After AT&T reported mixed fourth-quarter results, CEO Randall Stephenson addressed the streaming strategy at WarnerMedia, saying its forthcoming service will use a “two-sided model” blending subscription and ad-supported elements.
Stephenson was asked about streaming during a conference call with analysts, particularly in light of NBCUniversal’s announcement about plans for an ad-supported streaming launch relying on the Comcast and Sky footprint.
“We have really high expectations for our streaming service. We don’t think there’s going to be a proliferation of these that will succeed over time,” Stephenson said.
The company’s entry into the streaming wars has generally been viewed as a pure subscription offering coming to market in close proximity to Disney’s launch of the subscription service Disney+. But the AT&T boss said the capabilities of the company’s Xandr advertising technology unit would definitely come into play. “Our model will be a two-sided model, with a heavy subscription service but some ad-supported elements as well,” he said.
WarnerMedia has said it will launch its streaming service by the end of 2019. Executives have kept many details close to the vest, though they revealed late last year that the new service will have three tiers and incorporate some HBO content.
Many industry observers and investors have wondered how the company will reconcile the overall push into streaming with support for HBO Now, the premium network’s stand-alone OTT service. In 2018, total HBO digital subscribers passed the 7 million mark, a 37% gain over 2017, with digital accounting for 20% of subscription revenue.
Stephenson didn’t offer clarity on the specific mix of AVOD and SVOD ingredients, but said the company’s deep library affords some flexibility. “We are strong believers in what [WarnerMedia chief] John Stankey likes to call ‘two-sided business models,'” Stephenson said. “Subscription, commercial-free elements like HBO and like Netflix, there’s a demand and customers have become accustomed to advertising-free subscription services. And we think HBO and a lot of the Warner Bros content, that’s really premium content, will fit into that mold.”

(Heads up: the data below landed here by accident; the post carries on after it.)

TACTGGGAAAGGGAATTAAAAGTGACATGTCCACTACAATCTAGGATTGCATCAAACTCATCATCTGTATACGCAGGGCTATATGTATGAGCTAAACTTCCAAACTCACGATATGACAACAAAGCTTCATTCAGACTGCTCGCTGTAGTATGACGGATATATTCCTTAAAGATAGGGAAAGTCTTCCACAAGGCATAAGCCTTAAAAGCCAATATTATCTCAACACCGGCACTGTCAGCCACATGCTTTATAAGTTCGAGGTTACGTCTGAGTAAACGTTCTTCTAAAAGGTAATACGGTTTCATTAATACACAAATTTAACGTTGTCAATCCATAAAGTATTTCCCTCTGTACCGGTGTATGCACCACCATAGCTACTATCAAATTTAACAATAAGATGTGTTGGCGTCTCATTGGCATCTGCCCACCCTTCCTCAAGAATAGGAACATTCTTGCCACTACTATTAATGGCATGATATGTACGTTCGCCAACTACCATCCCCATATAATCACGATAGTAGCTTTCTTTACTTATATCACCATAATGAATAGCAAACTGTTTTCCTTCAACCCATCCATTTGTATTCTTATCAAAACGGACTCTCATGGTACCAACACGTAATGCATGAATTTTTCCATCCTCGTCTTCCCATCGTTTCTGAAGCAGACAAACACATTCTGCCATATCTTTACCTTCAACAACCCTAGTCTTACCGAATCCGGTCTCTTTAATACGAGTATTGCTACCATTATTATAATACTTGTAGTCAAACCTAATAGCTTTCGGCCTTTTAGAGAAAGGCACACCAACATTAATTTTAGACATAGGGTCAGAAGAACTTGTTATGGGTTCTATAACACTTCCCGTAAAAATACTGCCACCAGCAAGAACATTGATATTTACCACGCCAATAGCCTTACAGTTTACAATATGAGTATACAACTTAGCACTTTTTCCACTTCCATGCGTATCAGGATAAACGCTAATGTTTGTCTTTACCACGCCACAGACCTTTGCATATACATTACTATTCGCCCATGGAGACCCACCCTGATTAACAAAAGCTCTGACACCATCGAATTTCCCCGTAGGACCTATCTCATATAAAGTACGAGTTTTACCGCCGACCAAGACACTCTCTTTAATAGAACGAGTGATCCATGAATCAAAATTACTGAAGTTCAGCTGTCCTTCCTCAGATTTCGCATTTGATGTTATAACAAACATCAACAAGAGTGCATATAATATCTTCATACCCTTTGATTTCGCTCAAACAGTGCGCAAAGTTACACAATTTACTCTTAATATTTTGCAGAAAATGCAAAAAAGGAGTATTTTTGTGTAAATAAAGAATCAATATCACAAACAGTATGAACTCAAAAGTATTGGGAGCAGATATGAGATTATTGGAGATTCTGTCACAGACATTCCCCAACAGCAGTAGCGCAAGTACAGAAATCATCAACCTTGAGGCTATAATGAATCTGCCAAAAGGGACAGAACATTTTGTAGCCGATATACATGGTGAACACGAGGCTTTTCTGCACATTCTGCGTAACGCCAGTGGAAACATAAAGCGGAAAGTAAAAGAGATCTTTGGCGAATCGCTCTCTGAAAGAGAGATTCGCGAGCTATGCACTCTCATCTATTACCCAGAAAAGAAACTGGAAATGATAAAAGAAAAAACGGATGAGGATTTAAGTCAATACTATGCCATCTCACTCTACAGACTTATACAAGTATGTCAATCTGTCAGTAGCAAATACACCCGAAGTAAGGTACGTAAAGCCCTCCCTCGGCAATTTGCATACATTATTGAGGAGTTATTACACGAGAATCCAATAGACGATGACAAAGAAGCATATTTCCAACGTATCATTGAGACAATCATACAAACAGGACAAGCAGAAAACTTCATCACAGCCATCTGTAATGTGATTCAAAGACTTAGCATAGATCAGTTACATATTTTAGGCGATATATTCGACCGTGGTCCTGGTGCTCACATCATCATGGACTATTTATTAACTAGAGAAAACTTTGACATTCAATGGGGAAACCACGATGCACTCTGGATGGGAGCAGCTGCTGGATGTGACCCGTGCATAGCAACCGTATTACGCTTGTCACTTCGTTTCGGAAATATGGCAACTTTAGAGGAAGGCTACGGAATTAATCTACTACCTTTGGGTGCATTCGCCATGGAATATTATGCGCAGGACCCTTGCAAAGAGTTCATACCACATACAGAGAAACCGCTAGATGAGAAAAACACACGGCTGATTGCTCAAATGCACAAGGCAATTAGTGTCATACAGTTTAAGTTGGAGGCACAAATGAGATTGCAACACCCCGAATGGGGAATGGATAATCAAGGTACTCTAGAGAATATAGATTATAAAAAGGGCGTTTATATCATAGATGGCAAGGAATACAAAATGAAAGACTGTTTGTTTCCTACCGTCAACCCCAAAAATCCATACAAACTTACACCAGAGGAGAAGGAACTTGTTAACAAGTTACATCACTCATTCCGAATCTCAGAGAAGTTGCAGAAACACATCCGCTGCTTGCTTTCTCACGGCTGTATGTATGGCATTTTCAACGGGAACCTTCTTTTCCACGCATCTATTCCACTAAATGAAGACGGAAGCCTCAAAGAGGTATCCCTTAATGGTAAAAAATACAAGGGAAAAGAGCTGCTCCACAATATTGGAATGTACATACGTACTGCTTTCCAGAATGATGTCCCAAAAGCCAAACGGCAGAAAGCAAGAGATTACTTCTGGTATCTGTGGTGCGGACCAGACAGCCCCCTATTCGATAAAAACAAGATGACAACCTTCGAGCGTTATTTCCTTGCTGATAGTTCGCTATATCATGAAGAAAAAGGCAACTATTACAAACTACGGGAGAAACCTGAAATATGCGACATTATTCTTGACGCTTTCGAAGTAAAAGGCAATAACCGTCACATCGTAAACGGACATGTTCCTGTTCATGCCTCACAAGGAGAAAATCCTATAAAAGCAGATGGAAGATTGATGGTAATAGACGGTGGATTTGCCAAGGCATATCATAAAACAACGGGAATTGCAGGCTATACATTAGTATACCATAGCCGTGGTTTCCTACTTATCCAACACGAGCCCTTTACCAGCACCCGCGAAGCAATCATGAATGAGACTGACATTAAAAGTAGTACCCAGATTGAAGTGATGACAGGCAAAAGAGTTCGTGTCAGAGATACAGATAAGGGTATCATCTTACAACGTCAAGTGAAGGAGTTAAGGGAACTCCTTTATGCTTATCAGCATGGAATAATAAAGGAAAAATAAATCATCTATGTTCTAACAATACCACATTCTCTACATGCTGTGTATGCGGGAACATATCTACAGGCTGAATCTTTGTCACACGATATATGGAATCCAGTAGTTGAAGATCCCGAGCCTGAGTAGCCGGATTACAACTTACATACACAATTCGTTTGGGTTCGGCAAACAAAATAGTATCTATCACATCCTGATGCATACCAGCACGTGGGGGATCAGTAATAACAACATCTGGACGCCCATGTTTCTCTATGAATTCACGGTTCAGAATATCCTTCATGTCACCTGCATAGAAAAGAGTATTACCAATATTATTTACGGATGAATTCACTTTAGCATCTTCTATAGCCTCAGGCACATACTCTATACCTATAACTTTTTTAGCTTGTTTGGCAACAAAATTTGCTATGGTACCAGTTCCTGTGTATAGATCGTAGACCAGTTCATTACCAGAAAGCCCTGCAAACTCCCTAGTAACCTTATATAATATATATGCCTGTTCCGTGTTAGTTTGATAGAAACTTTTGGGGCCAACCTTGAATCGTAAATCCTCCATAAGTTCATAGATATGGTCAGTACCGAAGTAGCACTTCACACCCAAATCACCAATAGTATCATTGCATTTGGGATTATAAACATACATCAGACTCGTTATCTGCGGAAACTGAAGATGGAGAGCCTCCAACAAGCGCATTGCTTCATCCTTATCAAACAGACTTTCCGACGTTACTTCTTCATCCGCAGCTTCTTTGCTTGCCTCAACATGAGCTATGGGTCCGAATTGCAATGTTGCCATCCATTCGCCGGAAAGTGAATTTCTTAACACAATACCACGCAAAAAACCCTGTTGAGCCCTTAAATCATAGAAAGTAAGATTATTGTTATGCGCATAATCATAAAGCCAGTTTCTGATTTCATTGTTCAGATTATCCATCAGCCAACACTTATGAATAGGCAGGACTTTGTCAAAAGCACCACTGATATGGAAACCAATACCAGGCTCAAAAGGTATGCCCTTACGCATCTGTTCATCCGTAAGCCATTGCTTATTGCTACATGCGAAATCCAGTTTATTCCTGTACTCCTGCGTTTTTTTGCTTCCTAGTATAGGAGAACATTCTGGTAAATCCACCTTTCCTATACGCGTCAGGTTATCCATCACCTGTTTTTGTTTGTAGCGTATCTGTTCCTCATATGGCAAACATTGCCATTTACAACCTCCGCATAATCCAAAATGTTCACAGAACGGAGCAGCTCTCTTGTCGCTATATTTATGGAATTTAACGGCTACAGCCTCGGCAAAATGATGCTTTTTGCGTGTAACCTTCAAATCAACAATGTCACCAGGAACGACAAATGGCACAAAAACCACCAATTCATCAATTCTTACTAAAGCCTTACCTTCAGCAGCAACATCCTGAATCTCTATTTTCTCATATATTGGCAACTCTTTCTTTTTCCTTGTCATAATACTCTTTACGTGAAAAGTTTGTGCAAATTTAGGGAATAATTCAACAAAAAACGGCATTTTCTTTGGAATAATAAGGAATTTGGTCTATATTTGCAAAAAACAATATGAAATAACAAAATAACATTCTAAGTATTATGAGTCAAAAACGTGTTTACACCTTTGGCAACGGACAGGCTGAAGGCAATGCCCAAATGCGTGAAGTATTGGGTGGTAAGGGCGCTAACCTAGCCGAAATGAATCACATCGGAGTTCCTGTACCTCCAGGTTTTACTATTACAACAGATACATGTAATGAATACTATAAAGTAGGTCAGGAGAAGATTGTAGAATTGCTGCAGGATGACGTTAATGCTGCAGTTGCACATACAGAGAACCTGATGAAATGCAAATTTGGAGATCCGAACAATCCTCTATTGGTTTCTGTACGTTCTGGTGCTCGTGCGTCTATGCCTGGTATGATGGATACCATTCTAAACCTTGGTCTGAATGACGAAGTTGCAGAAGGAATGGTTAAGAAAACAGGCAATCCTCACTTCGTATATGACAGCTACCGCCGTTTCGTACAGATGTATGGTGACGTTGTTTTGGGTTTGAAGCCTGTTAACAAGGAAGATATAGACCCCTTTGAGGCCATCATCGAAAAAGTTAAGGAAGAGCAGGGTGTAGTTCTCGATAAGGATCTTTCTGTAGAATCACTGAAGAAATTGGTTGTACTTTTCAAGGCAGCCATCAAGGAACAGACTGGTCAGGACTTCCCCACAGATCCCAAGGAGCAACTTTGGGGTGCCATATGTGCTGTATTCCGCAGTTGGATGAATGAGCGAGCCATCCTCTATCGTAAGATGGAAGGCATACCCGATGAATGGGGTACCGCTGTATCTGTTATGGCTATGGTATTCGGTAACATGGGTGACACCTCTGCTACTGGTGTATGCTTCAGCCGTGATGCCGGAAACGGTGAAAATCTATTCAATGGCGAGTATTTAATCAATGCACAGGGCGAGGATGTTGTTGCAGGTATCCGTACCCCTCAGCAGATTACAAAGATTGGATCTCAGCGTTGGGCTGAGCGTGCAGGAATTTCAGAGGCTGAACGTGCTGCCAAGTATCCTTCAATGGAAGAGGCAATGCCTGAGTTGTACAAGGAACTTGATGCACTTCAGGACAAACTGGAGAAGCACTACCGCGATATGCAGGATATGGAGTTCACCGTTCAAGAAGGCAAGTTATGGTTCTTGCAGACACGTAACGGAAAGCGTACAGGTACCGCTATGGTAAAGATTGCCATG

At the same time, he added, “There are other elements where advertising-supported models are going to be important to keep prices down, to keep costs for the consumer down and to actually fund additional content acquisition and purchasing. Xandr is a big part of making that model work.”
One key strategic question for all media companies is what to do with licensing content. AT&T surprised many on Wall Street last December when it opted to extend the license for Friends to Netflix on a non-exclusive basis, rather than locking up the rights for its own purposes.
“In terms of the decision-making as to what to do with premium content as content deals come up, there’s not going to be a ‘cookie-cutter’ approach to this,” Stephenson said. “I don’t think all content is equal.”
With Friends, he said, “That was one where we said exclusivity is probably not that critical on that type of content. But it’s critical to have on our platform. So we did license it to Netflix on a non-exclusive basis.”
The 90-plus-year heritage of Warner Bros “is a really important thing,” Stephenson emphasized. “When you look out at the landscape in terms of what is being consumed on a lot of the other aggregators of streaming products, you’d be surprised how much of that is Warner Bros intellectual property. So we’re going to be making some decisions over the next two to three years in terms of which properties to bring in and which to license on a non-exclusive basis.”
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